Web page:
"Bill, I want to tell you, there is a book that tells where atoms come from, and its starts out, 'In the beginning ...,'" Ham said.
Nye said there are plenty of religious people around the world who don't question evolution science.
"I just want to remind us all there are billions of people in the world who are deeply religious, who get enriched by the wonderful sense of community by their religion," said Nye, who wore his trademark bow tie. "But these same people do not embrace the extraordinary view that the Earth is somehow only 6,000 years old."
The debate drew a few Nye disciples in the audience, including Aaron Swomley, who wore a red bowtie and white lab coat. Swomley said he was impressed by Ham's presentation and the debate's respectful tone.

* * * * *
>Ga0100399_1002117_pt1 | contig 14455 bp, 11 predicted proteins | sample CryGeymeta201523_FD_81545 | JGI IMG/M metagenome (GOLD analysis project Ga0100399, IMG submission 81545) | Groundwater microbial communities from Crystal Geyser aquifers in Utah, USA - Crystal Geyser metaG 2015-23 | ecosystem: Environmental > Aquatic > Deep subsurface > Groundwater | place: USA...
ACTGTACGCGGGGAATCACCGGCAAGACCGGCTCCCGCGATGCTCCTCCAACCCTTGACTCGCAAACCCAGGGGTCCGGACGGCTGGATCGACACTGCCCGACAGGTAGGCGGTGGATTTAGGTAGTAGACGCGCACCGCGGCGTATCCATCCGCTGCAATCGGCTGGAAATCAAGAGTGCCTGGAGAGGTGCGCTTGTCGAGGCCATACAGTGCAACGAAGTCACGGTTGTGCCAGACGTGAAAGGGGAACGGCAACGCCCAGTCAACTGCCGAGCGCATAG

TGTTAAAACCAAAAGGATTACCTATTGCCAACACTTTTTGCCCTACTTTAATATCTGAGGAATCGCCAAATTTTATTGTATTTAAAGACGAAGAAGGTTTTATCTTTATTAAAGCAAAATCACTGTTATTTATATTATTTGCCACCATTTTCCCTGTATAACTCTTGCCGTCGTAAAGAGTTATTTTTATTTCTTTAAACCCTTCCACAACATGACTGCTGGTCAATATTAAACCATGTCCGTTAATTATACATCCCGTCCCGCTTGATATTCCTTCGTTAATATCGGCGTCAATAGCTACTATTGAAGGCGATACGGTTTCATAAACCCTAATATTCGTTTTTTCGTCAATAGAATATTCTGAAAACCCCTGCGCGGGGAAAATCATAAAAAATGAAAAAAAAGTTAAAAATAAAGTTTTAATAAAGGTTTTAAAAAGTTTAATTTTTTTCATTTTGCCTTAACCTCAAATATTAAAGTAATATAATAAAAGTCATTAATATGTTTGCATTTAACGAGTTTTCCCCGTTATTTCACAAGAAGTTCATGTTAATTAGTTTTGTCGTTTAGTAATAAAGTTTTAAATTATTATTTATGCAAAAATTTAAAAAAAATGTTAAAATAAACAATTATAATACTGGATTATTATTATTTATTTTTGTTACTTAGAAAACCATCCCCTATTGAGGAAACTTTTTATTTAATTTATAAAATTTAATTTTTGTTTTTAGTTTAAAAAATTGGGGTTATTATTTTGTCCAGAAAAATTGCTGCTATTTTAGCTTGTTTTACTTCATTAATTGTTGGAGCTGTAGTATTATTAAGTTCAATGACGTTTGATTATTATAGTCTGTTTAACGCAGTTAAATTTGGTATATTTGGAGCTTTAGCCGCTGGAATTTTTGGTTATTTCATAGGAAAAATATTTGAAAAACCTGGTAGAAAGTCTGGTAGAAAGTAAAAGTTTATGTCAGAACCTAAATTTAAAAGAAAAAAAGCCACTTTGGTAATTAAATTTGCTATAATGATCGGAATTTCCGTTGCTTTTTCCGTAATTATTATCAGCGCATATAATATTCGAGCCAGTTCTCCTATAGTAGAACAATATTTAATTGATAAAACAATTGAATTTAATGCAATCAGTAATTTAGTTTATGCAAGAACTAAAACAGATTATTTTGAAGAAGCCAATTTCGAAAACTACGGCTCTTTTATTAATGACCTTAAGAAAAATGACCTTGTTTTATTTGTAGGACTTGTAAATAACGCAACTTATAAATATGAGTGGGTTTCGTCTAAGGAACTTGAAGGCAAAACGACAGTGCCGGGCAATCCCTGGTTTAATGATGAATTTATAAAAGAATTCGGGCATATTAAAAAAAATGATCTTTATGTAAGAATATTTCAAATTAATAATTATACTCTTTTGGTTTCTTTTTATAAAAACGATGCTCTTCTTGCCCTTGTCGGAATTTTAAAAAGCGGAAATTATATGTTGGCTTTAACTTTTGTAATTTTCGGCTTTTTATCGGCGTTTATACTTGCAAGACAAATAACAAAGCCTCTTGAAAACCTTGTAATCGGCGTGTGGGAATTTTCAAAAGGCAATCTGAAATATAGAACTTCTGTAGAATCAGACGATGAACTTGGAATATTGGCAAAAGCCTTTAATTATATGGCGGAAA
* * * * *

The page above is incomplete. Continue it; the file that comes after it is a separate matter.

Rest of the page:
"I think they did a good job outlining their own arguments without getting too heated, as these debates tend to get," he said.
Some scientists had been critical of Nye for agreeing to debate the head of a Christian ministry that is dismissive of evolution.
Jerry Coyne, an evolution professor at the University of Chicago, wrote on his blog that "Nye's appearance will be giving money to organizations who try to subvert the mission Nye has had all his life: science education, particularly of kids." Coyne pointed out that the Creation Museum will be selling DVDs of the event.
The debate was hatched after Nye appeared in an online video in 2012 that urged parents not to pass their religious-based doubts about evolution on to their children. Ham rebutted Nye's statements with his own online video and the two later agreed to share a stage.
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